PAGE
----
FAN FILM FRIDAY: An Interview With Michael Cox

Republibot 4.0
Republibot 4.0's picture

A couple of weeks back, I ran "Star Wars Downunder" as a Fan Film friday offering. Well, instead of a new film, I have the pleasure of presenting to you an interview we 'bots conducted with that film's creator, Michael Cox. We are much obliged to him for taking the time from his busy schedule to reply to some questions we put to him about how he made the film.

Welcome to Republibot, Mr. Cox, we're delighted to be able to interview you about your film "Star Wars Downunder." As part of my job here at the site, I've watched a *lot* of fan films, and yours is far and away the most amazing thing I've seen. It's really high quality and it's got a coherent and funny plot, which is quite a hat trick to pull off. And you managed to pack a lot of film into thirty minutes.

Now, according to your Web page, you've pretty much made this film in you spare time, when you weren't working doing VFX for international clients such as The Discovery Channel, as well as a number of Australian production companies. How did you come up with the concept for "Star Wars Downunder," and how did you go about pulling it all together? You've got some really impressive cinamatography in there. What inspired you to make this film?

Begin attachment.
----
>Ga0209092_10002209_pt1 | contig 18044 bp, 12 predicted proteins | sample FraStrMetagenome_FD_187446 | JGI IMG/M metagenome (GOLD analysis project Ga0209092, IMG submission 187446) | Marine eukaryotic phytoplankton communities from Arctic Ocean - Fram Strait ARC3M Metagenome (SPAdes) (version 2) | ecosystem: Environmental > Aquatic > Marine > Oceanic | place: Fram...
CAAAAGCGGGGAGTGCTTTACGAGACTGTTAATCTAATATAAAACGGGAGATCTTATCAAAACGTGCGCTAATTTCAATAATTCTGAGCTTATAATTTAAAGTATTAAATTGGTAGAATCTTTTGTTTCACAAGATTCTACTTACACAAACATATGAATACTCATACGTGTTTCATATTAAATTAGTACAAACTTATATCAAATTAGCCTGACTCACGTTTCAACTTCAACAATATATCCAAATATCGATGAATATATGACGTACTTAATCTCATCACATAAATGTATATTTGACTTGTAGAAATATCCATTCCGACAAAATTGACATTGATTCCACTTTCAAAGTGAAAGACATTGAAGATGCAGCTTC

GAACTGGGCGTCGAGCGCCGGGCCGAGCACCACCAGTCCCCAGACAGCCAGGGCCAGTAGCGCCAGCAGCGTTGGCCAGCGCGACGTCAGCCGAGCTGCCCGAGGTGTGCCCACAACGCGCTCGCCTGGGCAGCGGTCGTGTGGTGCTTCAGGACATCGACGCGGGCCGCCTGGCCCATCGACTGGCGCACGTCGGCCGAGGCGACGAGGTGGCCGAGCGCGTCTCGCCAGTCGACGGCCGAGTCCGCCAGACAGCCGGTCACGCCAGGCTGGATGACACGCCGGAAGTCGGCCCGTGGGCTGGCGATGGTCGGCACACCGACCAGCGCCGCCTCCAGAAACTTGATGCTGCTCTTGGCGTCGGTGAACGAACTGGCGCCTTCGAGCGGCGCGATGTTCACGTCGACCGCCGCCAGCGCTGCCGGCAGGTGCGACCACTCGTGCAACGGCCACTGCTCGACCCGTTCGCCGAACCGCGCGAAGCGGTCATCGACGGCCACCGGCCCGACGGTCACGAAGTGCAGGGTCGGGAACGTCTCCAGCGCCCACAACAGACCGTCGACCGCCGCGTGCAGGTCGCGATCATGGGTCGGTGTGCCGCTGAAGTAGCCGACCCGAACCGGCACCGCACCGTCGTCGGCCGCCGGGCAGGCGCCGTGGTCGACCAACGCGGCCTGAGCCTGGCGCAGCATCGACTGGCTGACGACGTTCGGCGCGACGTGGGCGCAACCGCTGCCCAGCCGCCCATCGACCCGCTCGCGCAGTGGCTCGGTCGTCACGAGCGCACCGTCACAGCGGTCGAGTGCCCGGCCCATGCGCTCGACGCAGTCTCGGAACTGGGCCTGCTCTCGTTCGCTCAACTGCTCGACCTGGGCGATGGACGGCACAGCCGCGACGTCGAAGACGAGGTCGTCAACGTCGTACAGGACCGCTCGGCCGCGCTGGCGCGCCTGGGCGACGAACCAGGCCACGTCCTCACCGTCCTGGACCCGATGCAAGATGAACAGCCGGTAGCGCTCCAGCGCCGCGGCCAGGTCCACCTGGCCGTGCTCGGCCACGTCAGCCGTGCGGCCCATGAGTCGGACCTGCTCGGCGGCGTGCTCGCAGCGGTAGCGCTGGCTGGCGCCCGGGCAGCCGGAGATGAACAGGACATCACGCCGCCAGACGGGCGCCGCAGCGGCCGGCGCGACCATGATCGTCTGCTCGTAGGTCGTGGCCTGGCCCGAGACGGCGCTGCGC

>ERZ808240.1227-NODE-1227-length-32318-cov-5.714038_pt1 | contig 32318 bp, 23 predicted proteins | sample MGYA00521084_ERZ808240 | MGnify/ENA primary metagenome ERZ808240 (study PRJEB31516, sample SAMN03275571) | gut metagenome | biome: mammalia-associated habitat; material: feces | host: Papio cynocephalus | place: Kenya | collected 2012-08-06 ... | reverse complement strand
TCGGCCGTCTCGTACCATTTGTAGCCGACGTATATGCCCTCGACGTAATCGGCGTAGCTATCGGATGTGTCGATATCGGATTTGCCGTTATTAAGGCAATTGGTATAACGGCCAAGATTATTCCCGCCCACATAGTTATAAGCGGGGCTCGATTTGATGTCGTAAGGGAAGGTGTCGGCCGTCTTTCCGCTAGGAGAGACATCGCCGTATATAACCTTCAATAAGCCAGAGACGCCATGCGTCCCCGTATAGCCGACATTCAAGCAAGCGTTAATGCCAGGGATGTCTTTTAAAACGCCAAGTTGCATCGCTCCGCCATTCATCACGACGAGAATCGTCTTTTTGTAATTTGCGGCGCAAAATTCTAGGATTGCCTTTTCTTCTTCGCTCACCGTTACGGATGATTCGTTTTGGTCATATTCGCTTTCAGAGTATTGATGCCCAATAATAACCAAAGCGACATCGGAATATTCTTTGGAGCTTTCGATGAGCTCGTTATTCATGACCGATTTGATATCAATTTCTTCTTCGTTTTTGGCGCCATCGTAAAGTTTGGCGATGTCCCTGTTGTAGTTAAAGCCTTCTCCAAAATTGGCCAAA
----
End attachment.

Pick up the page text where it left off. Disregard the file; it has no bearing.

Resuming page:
Michael Cox: The original inspiration for the film goes way back to seeing “Troops” for the first time, which was for me at least, the birth of the Star Wars fan film. So my friend Bryan Meakin and I decided, if people were doing this, why couldn’t we. We originally had an idea for something much larger in scope, that we had started working on, when the announcement to make Episode 2 in Australia was made. We were initially very concerned at this news, fearing that the whole movie would be full of broad Australian accents, thus bringing the Galaxy far far away, too close to home. So based on that fear, we pondered what it would be like if things went way too far, and the entire thing was “Australianised”. Thus Star Wars Downunder was born. So we set about researching every Australian cliche known to man, and crammed them into a script.